However, you should be suspicious whenever someone contacts you with an urgent need or unrealistic event – even if they sound genuine. Don’t trust people you meet online, including people you meet on dating apps and social media platforms, until you meet them face-to-face or verify their identity.
Top 8 common types of scams on Google Chat
Google Chat scams work the same way Google Hangouts scams and other chat scams work. Fraudsters will generally use one of the following methods to trick you into building trust before launching an attack against you.
Romance scams typically start on dating sites, but they can also happen on popular social media platforms. Scammers start by using fake profiles and stolen photos to attract victims. They may even pretend to live a luxurious lifestyle or come from an exotic place.
It’s very common for romance scammers to try building a relationship quickly. “Love bombing” is the term used to describe the fast-paced escalation from mutual attraction to professing deep love or sending intimate photos to online partners.
If you claim to have feelings for the scammer too, they will respond with a believable story that requires your urgent attention. For example, nearly a quarter of romance scammers tell victims that someone they know is hurt, sick, or in jail – and that they need money to fix the situation.
Crypto and investment scams
Investment scams use a different approach to build trust. Instead of appealing to your emotions, scammers try to show off their wealth – and explicitly tell you they want to share it with you.
One common version of this scam is the “pig butchering” scam often run by foreign scammers. They claim to have access to a secret investment platform that offers impressive returns and show screenshots that support their story.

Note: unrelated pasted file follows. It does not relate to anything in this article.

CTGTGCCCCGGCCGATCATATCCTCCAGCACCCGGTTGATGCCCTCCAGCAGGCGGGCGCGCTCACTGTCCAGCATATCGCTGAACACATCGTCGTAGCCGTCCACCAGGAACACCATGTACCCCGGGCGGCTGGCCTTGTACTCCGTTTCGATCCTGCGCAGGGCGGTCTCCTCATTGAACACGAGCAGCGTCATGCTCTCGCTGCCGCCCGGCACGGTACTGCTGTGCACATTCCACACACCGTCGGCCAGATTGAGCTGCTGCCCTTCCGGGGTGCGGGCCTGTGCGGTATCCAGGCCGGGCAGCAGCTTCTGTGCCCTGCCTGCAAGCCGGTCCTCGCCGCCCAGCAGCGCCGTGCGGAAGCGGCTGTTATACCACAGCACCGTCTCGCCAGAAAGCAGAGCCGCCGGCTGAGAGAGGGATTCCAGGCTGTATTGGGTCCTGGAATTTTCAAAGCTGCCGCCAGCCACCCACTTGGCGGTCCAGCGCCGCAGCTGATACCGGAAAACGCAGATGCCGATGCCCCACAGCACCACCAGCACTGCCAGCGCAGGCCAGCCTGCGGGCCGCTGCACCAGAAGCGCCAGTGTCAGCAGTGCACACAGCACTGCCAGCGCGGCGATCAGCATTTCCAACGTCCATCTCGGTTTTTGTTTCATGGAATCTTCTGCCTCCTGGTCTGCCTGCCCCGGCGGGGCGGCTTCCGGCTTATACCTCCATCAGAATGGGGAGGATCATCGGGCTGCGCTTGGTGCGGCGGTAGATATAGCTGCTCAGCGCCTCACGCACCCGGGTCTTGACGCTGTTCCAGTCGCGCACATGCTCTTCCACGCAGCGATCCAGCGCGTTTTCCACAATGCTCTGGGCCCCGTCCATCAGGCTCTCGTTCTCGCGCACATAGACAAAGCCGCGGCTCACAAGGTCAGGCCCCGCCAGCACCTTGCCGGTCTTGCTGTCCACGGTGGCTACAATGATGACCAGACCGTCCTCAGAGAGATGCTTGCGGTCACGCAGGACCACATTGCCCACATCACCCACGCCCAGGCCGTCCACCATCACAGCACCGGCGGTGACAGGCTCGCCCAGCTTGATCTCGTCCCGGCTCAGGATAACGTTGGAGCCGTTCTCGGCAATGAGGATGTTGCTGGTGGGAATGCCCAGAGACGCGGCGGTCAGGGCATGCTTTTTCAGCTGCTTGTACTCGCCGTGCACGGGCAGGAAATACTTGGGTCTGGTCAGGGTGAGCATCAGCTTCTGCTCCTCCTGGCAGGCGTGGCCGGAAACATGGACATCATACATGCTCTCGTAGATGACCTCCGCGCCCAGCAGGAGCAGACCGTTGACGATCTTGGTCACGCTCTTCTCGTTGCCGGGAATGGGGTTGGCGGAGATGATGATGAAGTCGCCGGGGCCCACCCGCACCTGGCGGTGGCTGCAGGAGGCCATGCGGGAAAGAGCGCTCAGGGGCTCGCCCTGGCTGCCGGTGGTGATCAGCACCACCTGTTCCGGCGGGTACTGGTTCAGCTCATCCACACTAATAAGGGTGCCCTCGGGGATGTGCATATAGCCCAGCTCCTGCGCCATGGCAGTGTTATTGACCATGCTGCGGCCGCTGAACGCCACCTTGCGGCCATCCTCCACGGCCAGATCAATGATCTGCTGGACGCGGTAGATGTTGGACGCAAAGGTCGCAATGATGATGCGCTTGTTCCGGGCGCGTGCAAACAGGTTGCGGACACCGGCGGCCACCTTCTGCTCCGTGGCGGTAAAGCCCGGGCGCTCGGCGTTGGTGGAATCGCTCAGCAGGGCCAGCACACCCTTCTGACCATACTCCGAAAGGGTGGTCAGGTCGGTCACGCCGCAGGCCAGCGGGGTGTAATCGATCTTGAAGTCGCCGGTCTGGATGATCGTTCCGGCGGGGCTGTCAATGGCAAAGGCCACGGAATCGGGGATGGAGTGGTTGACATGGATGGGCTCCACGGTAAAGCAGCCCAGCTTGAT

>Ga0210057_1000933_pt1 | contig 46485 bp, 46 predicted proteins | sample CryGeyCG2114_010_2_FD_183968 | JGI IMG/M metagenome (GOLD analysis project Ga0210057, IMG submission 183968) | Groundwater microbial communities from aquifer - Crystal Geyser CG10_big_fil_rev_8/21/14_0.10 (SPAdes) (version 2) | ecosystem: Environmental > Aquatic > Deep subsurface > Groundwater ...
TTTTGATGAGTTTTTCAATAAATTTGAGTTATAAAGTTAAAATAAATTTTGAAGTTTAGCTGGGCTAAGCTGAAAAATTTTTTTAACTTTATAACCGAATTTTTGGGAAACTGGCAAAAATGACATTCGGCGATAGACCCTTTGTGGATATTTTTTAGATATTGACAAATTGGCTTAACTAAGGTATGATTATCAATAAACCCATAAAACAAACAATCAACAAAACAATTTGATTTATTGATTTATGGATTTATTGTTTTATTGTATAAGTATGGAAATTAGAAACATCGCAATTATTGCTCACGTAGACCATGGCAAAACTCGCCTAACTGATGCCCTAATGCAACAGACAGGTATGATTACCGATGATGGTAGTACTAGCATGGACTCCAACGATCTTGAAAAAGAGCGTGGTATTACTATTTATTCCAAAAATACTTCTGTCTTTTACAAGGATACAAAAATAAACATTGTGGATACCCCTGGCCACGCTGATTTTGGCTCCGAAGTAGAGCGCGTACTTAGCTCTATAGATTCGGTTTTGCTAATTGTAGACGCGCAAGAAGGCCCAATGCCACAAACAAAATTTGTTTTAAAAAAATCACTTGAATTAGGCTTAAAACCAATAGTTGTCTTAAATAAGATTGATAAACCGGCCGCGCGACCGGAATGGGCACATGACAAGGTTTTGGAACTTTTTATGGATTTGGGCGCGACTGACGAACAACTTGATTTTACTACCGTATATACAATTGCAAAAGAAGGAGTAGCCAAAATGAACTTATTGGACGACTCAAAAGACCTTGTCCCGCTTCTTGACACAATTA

When you express interest, they’ll direct you to a website that looks like a crypto exchange or stockbroker. This is a fake website under their complete control, but they will convince you it’s real by sending you small amounts of money as “earnings”. After you send a larger amount, they will disappear for good.
Fake job interview scams
This kind of scam targets people who are looking for work. Scammers may learn your employment history from job boards, data brokers, and social media accounts. They will impersonate a recruiter from a well-known company and convince you to go through the interview process.
Identity theft is usually the goal of this scam. You will have to send your Social Security number and other sensitive data to the recruiter to apply for the job. By the time you find out the recruiter wasn’t real, they already have enough details to steal your identity and impersonate you.
Blackmail scammers try to extort victims by threatening to release sensitive data unless paid. These scams happen frequently in the world of online dating, but they can also occur to people who have never signed up for dating sites at all.
Sometimes scammers try to blackmail victims by claiming to have proof of illegal activity. They may warn you that your computer is storing child pornography or terrorist propaganda, and offer to help remove it for a fee.